Positive Psychology: What it takes to be happy Print
Sunday, 06 December 2009 13:23

In this video Ronald D. Siegel, Psy.D., assistant clinical professor of psychology at Harvard Medical School and editor of Harvard Health Publication's special health report, Positive Psychology, discusses what it takes to be happy.

To learn more about Positive Psychology, go to http://www.health.harvard.edu/pp




The five situations or states of mind where people experience greater happiness are:
1.) Using or pursuing your virtues (wisdom, compassion, curiosity, etc.).
2.) Gratitude (expressing to self and others).
3.) Savouring the moment.
4.) Being "in the flow".
5.) Helping others.

To more easily achieve these states of mind it is suggested to practice "mindfulness".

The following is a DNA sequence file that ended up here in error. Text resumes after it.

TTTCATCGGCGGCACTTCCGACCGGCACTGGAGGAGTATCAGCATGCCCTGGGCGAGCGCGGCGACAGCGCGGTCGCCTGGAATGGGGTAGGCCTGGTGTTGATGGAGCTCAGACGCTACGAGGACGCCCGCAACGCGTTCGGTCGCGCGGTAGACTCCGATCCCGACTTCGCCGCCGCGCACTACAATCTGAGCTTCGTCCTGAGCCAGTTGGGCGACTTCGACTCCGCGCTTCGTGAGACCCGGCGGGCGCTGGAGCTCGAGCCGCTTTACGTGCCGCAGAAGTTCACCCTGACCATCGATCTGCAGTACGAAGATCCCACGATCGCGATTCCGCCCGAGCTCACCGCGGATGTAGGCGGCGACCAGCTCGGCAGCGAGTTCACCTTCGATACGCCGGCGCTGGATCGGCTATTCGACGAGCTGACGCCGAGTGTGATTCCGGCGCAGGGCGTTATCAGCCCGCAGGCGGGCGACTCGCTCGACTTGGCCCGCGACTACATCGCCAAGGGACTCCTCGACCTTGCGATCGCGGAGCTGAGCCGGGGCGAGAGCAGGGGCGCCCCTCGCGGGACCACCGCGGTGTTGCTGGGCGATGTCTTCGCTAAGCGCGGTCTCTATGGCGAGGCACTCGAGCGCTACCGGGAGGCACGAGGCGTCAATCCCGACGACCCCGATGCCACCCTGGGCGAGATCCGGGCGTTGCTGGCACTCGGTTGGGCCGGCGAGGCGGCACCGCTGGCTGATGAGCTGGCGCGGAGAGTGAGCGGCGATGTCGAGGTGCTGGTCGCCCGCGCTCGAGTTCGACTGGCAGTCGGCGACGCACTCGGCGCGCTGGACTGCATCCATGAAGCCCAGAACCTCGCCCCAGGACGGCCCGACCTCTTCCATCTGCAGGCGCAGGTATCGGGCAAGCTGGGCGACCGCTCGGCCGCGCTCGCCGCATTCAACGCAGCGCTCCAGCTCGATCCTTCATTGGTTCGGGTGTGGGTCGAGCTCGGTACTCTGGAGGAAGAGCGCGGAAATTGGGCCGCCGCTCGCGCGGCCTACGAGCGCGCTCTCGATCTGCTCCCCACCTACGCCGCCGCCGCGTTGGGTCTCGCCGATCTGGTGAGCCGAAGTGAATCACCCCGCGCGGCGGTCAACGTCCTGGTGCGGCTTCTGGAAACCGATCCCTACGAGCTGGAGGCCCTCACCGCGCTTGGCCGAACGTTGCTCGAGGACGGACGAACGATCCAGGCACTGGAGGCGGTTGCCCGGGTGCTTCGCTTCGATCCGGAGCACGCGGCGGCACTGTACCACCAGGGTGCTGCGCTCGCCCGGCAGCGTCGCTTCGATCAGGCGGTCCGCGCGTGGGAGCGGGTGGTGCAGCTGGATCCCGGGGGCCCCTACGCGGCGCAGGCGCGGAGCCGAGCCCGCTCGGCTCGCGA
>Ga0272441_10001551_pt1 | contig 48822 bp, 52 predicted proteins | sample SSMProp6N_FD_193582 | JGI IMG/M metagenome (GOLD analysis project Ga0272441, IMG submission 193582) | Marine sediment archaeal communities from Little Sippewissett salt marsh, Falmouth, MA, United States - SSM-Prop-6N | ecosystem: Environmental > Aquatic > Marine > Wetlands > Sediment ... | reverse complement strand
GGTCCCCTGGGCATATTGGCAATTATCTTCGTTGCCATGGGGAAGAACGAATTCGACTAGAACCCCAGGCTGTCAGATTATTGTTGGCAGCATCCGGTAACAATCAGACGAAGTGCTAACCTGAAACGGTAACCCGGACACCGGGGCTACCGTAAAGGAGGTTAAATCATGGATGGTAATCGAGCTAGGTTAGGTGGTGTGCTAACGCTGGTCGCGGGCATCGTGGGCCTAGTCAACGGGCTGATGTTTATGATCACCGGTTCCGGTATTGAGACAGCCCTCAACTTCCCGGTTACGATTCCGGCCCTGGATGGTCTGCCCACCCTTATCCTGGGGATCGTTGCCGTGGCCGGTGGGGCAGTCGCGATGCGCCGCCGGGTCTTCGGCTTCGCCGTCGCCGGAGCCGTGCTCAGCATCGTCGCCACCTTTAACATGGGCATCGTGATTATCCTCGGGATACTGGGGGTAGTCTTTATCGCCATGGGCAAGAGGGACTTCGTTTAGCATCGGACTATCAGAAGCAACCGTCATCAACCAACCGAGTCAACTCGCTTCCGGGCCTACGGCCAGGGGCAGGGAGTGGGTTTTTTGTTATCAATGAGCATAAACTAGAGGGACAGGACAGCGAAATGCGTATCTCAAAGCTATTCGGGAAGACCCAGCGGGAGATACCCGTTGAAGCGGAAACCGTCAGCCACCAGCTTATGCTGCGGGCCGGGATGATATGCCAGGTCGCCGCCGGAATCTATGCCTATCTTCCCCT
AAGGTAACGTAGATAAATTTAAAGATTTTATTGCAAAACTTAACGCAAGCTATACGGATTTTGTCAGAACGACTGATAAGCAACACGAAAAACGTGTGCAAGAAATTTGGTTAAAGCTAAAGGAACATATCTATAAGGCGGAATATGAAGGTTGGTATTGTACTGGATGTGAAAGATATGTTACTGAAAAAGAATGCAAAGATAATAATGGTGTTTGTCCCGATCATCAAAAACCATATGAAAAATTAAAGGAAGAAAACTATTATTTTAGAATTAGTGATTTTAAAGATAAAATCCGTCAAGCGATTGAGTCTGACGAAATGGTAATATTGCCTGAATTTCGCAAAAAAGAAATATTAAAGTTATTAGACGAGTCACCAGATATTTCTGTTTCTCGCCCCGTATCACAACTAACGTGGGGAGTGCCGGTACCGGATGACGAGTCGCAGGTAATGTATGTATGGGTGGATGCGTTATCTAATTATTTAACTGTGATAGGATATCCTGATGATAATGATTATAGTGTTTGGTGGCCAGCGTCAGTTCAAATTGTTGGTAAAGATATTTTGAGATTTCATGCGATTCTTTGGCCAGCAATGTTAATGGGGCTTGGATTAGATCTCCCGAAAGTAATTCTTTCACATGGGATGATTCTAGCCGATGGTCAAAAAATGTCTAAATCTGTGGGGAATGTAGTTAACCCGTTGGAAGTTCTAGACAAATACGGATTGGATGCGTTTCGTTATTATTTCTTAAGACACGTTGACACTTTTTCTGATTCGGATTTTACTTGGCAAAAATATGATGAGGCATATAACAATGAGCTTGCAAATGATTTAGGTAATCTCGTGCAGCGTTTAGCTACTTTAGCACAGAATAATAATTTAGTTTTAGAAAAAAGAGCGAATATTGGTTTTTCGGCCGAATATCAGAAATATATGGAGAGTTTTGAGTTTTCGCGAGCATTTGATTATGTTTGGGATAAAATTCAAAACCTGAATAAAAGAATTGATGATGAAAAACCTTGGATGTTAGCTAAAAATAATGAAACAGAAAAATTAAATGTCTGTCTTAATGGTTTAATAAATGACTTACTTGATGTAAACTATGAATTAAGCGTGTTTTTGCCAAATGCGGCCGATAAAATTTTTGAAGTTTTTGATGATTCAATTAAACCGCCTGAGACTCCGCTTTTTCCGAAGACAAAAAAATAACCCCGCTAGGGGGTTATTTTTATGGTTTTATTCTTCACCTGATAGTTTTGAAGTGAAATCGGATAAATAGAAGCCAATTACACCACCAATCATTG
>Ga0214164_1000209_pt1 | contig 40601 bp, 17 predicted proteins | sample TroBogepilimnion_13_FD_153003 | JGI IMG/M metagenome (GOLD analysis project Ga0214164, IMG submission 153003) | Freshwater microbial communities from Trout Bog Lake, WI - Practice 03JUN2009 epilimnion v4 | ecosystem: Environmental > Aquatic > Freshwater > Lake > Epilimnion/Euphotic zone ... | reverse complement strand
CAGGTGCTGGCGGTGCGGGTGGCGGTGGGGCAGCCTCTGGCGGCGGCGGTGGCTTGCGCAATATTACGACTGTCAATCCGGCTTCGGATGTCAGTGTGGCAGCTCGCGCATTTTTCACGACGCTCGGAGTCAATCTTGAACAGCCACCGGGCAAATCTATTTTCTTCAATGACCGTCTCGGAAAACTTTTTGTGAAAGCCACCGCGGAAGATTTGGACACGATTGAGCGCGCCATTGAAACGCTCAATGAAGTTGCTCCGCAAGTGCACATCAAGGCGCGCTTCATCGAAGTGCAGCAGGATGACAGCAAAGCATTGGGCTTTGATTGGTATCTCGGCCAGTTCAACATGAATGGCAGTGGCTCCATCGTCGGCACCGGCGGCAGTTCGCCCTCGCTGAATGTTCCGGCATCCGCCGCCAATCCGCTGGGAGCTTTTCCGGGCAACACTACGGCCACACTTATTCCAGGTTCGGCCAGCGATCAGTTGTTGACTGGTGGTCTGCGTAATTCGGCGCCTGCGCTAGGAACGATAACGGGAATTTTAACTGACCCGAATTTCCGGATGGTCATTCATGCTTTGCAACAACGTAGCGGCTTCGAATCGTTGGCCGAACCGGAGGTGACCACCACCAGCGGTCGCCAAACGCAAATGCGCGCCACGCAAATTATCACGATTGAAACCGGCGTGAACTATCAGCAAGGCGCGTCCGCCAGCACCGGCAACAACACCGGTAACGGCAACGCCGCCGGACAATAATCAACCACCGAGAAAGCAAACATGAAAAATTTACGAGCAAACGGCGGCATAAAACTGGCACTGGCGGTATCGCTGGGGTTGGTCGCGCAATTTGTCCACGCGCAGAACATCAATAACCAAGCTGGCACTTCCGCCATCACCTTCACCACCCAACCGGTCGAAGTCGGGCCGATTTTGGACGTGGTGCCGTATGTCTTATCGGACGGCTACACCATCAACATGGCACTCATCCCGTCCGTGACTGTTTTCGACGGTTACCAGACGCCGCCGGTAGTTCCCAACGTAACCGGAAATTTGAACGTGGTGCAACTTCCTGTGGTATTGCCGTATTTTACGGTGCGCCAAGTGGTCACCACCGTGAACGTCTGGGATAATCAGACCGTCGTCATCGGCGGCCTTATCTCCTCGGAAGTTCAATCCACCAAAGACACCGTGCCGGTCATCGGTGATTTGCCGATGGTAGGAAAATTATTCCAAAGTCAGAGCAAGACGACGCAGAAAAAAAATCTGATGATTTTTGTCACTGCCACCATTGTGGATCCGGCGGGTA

Which means in this context (as per Kabat-Zinn):
“Mindfulness means paying attention in a particular way;
    On purpose,
    in the present moment, and

There is a formal method and an informal method to practice mindfulness. The formal method is meditation. Some time should be taken out daily to practice this.

The informal method is choosing to be mindfully aware of what you are doing or experiencing. Do this at random moments throughout the day at least 10 to 15 times daily. It is suggested to practice both kinds of mindfulness.

Here a video explaining how to practice mindfulness:




Here is a video of a presentation showing the scientific evidence of why mindfulness is useful in making people happier.

I have been practicing mindfulness for over two years now. In my experience it has greatly reduced the stress in my life and made me generally more happy.

To learn more about the value of living in the moment I suggest reading Eckhart Tolle's book:

The Power of Now: A Guide to Spiritual Enlightenment


Last Updated on Thursday, 10 December 2009 11:16